Monday, April 30, 2007

Lesley & Daniel Speak...

Every Thursday afternoon, members of the Mississippi Arts Commission staff host "The Mississippi Arts Hour," a radio program broadcast on WLEZ (103.7 FM) in Jackson, Mississippi. The show features interviews with Mississippi artists, musicians, craftspeople, and others involved in arts and culture from around the state.

April 12, 2007 - The Attic Gallery in Vicksburg, Mississippi has been showcasing the work of unique visual artists for over 30 years. Gallery owners Lesley Silver and Daniel Boone join Malcolm White for a discussion of the history of the gallery, Vicksburg's blooming arts scene, and their latest venture, the Highway 61 Coffee House.

Monday, April 16, 2007

New Canvases by Kennith Humphrey

Before the Service - Oil on Canvas - 30" x 40"

Insurance - Oil on Canvas

Sears - Oil on Canvas

Sunday Morning - Oil on Canvas

Sunday, April 08, 2007

Jann Ferris - Freefall into Grace Opening

Join us at the Attic Gallery
Friday, April 13
From 7 PM to 9 PM

for the opening of

Freefall into Grace

an exhibition of drawings by Jann Ferris

The Attic Gallery
1101 Washington Street
Vicksburg, MS 39183

For a few years Jann Ferris has been making hundreds of drawings of fanciful figures and hiding them. Last month the series was exhibited at the Mississippi Museum of Art, and now the Attic is proud to bring this amazing collection home to Vicksburg.

Come meet Jann and see Freefall into Grace.

When the work was shown last month at the Mississippi Museum of Art, Betsy Bradley, director of the museum, wrote the following:

If one were to ask Jann Terral Ferris her medium as an artist, she might respond that she is a textile artist, a jewelry designer, even a master teacher or visionary arts education reformer; and all of these are true. She would probably not identify her medium as pen and ink drawings. She calls these drawings her "doodles," because they really are.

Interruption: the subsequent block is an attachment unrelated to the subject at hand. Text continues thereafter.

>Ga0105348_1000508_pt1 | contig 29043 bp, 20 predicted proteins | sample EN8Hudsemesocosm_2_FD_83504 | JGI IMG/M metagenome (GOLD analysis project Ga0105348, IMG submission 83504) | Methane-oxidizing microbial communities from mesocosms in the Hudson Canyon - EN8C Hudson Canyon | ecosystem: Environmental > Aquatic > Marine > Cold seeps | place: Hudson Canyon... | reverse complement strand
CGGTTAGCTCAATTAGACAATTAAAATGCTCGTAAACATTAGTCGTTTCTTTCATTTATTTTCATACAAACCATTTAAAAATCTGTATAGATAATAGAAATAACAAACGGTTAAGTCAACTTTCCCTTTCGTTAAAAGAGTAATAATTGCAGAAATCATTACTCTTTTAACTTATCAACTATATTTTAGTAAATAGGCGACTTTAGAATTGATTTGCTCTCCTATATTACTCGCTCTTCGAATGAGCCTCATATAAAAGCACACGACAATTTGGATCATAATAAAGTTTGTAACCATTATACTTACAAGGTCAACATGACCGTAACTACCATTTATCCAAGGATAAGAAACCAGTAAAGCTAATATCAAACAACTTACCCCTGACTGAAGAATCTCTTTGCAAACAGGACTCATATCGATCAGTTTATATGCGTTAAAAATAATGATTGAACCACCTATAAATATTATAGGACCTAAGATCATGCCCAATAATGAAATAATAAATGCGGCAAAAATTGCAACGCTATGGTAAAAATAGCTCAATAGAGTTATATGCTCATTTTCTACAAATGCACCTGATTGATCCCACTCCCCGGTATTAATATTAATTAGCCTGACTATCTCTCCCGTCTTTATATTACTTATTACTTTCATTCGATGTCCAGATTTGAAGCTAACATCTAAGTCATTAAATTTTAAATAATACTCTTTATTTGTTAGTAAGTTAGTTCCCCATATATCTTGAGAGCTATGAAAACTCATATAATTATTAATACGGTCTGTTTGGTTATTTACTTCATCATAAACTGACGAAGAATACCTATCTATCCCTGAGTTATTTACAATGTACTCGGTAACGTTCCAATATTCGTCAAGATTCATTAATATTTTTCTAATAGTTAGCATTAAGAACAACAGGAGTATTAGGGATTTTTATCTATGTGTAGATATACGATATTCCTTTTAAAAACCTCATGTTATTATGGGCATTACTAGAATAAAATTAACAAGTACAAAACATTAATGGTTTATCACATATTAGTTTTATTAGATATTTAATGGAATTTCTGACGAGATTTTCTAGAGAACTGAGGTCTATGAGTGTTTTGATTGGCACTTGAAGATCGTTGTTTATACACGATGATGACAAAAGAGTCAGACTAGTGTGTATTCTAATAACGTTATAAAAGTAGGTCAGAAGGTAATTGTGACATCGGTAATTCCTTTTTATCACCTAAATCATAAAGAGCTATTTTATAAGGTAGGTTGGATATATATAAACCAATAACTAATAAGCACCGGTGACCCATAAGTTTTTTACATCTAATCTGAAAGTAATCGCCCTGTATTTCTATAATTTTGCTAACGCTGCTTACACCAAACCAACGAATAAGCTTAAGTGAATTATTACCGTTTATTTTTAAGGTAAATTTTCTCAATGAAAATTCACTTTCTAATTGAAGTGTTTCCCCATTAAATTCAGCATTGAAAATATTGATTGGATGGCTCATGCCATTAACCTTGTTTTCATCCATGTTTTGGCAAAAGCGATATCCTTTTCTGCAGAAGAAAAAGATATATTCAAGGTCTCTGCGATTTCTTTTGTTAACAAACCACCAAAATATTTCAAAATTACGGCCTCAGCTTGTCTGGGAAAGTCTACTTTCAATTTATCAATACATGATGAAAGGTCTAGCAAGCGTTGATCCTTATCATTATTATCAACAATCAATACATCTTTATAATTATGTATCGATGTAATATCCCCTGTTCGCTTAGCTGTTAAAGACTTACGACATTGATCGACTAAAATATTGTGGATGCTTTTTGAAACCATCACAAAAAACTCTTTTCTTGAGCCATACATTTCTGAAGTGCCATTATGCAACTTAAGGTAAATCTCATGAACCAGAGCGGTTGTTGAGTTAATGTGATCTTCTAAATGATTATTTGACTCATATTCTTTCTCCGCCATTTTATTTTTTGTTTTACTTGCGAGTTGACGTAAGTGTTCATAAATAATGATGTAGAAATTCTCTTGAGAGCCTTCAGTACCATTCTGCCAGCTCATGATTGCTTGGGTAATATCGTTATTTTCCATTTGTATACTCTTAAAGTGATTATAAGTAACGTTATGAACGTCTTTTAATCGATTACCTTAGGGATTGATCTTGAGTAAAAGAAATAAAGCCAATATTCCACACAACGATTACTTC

The wonder of this work lies in its origins. One expects a great artist to produce a masterpiece with all the intensity, rigor, and mania that define western masters. These drawings, however, demonstrate the ongoing, ever-present joy, beauty, and magic working in Jann Ferris' soul, brain, and fingers. Often drawn while talking on the telephone, in meetings, and in conversation, these drawings demonstrate an almost subconscious magic that celebrates the human form at its most glorious--when dancing or reflecting or laughing, costumed with artistic precision and displaying the confidence and vibrant celebration of being. And they fascinate the viewer because they reflect an activity that is universal: we all doodle. But we don't all care enough about the subject, about its expression, about who it is becoming to commit to it with such precision, such love, and such joy.

Viewers who know Jann may be surprised to see these works, surprised that they exist, because of her mastery of so many other forms. Those who know her, however, will not be surprised by their quality, their exuberance, their integrity, their beauty, or their joy--not surprised because these are the traits that define their creator.

Betsy Bradley